“Do big things.” I heard that the other day from a man who claims his goal in life is just that, to “do big things” and to help and encourage other people to “do big things”. I’m inspired by that idea, aren’t you? Don’t you think he’s on to something?
What does it mean, though, to do big things? To me it is the difference between doing the menial and the meaningful. But does that mean the menial things are not important? Of course not! We all need to clean our houses, for example, or do the laundry, mow the lawn, change the oil in our cars, and wash the dishes. Performing such chores is essential for living an orderly and productive life. The question is, what is the context in which we do those things? Remember the story about the two brick layers? When asked what they were doing, the first simply responded that he was laying bricks. But the other gave a different answer. “I’m building a cathedral,” he replied. The first viewed his work as menial, but the other saw it as meaningful.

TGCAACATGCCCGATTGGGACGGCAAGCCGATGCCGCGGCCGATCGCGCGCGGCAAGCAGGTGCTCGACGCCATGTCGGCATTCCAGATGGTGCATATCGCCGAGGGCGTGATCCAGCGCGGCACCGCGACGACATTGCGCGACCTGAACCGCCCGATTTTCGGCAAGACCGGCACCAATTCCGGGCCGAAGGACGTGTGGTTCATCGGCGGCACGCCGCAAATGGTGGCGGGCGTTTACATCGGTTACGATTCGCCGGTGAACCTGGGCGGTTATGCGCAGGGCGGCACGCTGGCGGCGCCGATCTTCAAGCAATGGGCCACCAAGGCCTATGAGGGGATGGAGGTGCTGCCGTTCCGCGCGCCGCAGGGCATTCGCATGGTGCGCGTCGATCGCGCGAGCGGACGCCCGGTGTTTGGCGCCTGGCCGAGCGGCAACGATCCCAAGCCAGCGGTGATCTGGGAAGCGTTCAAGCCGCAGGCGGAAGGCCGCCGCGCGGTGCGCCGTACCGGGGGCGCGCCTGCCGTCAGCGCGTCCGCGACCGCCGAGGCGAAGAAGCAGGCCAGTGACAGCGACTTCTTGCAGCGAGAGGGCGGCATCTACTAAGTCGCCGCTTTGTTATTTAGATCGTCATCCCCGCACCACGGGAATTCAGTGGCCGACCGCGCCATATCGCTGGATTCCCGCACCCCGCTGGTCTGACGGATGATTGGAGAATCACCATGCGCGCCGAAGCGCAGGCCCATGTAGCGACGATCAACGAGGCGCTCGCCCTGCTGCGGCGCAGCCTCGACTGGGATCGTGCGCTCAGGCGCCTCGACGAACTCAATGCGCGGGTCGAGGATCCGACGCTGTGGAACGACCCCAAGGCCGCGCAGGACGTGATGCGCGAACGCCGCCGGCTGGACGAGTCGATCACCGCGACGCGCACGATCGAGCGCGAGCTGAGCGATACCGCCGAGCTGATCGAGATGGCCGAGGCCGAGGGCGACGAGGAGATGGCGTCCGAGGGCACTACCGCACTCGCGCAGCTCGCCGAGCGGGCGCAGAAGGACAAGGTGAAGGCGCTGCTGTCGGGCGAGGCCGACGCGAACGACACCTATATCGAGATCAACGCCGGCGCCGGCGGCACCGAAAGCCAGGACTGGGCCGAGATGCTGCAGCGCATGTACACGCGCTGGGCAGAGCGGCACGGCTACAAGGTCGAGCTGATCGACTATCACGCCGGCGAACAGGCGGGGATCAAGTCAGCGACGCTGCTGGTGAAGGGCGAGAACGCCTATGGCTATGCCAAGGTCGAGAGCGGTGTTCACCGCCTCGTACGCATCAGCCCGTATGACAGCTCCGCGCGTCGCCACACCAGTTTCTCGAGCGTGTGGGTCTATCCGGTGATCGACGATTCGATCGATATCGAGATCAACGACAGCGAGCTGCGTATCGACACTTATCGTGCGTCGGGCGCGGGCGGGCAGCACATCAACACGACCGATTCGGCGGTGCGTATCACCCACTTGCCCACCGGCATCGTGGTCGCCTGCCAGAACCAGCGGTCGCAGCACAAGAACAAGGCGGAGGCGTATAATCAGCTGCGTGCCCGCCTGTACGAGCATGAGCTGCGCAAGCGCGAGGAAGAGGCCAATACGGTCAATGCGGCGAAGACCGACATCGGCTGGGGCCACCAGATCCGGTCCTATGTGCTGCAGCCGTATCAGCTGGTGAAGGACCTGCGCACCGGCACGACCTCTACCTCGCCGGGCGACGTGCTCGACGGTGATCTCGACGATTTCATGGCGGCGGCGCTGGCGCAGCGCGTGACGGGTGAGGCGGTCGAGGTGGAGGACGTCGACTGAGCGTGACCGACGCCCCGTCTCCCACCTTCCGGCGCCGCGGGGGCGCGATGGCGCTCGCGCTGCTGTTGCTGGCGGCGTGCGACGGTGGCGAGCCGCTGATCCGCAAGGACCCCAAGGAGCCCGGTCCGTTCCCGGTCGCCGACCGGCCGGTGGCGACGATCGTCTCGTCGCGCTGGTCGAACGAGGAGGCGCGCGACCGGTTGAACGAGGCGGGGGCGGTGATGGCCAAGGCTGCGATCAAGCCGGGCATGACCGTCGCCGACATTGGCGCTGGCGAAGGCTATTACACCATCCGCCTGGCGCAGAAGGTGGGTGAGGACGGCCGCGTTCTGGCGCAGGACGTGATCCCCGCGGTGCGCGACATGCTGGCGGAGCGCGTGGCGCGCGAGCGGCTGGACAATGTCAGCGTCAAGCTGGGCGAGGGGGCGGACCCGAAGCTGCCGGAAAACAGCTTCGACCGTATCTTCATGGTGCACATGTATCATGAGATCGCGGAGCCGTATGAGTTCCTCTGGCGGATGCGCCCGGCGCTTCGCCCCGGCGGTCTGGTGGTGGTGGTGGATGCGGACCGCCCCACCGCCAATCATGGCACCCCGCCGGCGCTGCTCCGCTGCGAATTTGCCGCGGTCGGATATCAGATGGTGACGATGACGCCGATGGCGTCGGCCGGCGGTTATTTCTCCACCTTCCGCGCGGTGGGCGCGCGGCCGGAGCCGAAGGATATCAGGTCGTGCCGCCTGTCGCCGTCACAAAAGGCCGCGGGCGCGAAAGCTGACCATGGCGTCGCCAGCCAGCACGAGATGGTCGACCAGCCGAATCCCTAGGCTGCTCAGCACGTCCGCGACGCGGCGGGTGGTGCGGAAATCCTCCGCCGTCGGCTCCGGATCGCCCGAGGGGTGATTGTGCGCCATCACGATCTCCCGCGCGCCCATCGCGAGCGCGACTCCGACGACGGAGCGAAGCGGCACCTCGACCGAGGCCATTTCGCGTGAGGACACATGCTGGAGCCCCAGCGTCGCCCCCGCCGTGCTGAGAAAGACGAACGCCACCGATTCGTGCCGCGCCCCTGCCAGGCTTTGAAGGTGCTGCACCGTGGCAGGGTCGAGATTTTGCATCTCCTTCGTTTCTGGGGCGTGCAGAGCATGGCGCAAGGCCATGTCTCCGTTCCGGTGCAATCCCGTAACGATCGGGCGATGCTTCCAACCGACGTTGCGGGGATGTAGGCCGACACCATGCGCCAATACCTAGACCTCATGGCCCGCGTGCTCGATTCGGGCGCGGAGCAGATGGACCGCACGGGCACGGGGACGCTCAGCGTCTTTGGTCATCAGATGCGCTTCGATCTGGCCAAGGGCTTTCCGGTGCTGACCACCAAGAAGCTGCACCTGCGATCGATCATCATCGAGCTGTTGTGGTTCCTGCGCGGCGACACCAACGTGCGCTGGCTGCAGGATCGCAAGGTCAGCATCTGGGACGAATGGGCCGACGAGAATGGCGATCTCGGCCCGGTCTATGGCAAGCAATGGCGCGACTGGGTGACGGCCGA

Sometimes I’m the first bricklayer, and other times I’m the second. I’m the first bricklayer when I simply go through the motions, completing the tasks alright, but with little thought that it is connected with anything meaningful. I even convince myself that I’ve put in a full day’s work, when in fact all I’ve really done is fill up a day. Other times, though, I attack my work with the same conviction of the second bricklayer, in the belief that whatever I am doing is part of something much bigger.
Doing big things requires the best of our human abilities, our deepest intellect, being innovative and creative, willing to take risks, to experiment with things that sometimes fail causing us to start all over. It also demands the menial, the small tasks, the grunt work, and the mundane.
“Do big things,” the man said. I’m inspired to make that a goal in my life as he has. But I also believe the opportunity to do big things is right in front of us, every day – as long as we are like the second bricklayer who sees his work as meaningful; for when our work is meaningful we are in fact doing “big things”.